Scaling the Pull-up


Scaling the Pull-up
By Coach Sara Carr

Pull-ups are vital to CrossFit.  They have been in every single CrossFit Open and show up in a majority of the benchmark workouts (i.e. “Cindy”, “Fran”).  If you did Elements at CFNYC, we taught you the strict pull-up in Class One.  Most members who walk into the gym cannot do a pull-up without assistance and need to learn how to scale them.  However, usually people have no idea how to do this.

How you scale a pull-up will require you to think about what the purpose of the workout is and the right scaling should provide the appropriate intensity for that specific workout. Ultimately, your pull-up scaling should improve your pulling strength in a progressive manner to get you off of the bands permanently.

Before you start scaling your pull-ups for a WOD, it is imperative that you know what your maximum repetitions for pull-ups are (i.e. 10 unassisted strict pull-ups vs. 3 assisted with a green band).  If you don’t know this, grab a few bands and determine the thinnest band that you can perform one full range of motion (ROM) pull-up.  Don’t be afraid to combine bands either.  You may not be able to do one with a green band, but you can do 5 with the black band.  See if you can do one with a green and blue combined.  If you are brand new to CrossFit, you may not realize how quickly you have improved your pull-ups, so don’t be afraid to test this every few weeks.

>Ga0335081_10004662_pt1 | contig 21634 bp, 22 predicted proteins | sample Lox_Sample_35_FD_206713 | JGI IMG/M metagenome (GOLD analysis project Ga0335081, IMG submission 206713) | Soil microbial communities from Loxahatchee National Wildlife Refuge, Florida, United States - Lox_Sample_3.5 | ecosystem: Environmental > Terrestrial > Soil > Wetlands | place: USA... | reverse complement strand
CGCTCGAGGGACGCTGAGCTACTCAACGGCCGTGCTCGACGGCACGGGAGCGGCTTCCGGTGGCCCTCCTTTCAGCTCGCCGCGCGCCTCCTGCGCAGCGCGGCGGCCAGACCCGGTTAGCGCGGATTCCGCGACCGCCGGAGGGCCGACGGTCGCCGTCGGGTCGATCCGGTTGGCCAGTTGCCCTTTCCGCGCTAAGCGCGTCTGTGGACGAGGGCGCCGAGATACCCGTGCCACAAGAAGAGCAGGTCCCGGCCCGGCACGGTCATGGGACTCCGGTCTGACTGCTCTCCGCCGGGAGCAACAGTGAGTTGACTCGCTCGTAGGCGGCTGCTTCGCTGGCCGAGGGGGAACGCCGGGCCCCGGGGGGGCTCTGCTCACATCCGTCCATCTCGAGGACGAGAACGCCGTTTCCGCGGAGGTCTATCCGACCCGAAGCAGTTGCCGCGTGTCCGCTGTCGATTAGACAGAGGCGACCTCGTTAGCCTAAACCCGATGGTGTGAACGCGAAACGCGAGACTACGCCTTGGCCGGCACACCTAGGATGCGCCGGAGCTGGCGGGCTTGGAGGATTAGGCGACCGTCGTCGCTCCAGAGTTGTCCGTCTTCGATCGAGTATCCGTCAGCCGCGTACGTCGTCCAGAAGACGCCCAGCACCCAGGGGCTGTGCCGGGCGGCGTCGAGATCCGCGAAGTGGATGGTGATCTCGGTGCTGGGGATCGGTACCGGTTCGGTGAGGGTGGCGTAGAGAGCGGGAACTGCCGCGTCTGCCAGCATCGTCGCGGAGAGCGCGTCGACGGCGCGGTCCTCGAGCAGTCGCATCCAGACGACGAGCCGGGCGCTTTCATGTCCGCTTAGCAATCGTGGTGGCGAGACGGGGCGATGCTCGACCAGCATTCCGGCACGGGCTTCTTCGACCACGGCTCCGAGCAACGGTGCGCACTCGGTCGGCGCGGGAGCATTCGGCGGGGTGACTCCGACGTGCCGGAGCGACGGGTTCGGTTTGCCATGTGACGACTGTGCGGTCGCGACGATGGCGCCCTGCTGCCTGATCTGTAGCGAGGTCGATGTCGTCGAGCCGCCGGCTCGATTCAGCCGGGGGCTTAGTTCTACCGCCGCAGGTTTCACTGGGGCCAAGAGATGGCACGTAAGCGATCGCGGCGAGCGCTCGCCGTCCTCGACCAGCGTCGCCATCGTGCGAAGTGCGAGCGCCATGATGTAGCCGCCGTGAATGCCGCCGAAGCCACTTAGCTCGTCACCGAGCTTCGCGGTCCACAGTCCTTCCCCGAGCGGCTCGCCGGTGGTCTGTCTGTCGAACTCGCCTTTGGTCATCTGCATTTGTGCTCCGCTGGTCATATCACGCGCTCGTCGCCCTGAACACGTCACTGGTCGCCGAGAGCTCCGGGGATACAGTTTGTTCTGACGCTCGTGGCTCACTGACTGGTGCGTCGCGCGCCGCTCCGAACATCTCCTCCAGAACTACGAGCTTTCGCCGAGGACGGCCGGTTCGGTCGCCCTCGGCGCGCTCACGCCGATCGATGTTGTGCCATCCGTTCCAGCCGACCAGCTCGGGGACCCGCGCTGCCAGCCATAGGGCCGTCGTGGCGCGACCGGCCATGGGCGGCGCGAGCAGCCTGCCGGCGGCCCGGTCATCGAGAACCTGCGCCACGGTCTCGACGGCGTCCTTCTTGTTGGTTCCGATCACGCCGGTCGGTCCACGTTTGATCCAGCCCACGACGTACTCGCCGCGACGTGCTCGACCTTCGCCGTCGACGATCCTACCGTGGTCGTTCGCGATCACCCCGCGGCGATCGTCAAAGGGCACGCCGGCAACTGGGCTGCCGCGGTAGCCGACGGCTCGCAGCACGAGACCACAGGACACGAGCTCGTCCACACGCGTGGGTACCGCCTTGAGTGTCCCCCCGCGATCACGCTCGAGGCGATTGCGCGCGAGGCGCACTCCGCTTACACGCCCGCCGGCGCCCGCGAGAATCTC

You can scale pull-ups in several different ways.  

1) The easiest version is a jumping pull-up.  This allows you to use your legs to get your chin over the bar and complete a large volume of reps quickly.  These can be used to maintain intensity in a short workout, but will generally not help your pulling strength.  We do not recommend that beginners perform jumping pull-ups in the majority of their workouts for this reason.

2) The next step up is a ring row.  These can be used as a sub when you need to complete a lot of volume and be able to continue moving without resting. Volume is relative depending on your experience with pull-ups prior to starting CrossFit.  Ring rows may be appropriate for many of your first workouts.

3) Next, you can use bands.  Bands essentially reduce some of your bodyweight that you have to pull up to the bar. They also assist you in the hardest part of the pull-up, which is why it is difficult for people to get off the bands.

Black bands are the thickest and take off the most weight.  Green bands are going to be the “medium” weight.  Blue bands take off very little weight and will be the “heaviest” or most difficult version.  Once you are using only one blue band you are very close to achieving an unassisted pull-up.

4) Finally, we will occasionally have you do partner assisted pull-ups.  With these, you can have a fellow athlete hold your feet and you can push off of their hands as much as necessary to complete the movement. These are great for when you are trying to transition off bands and starting to attempt unassisted pull-ups.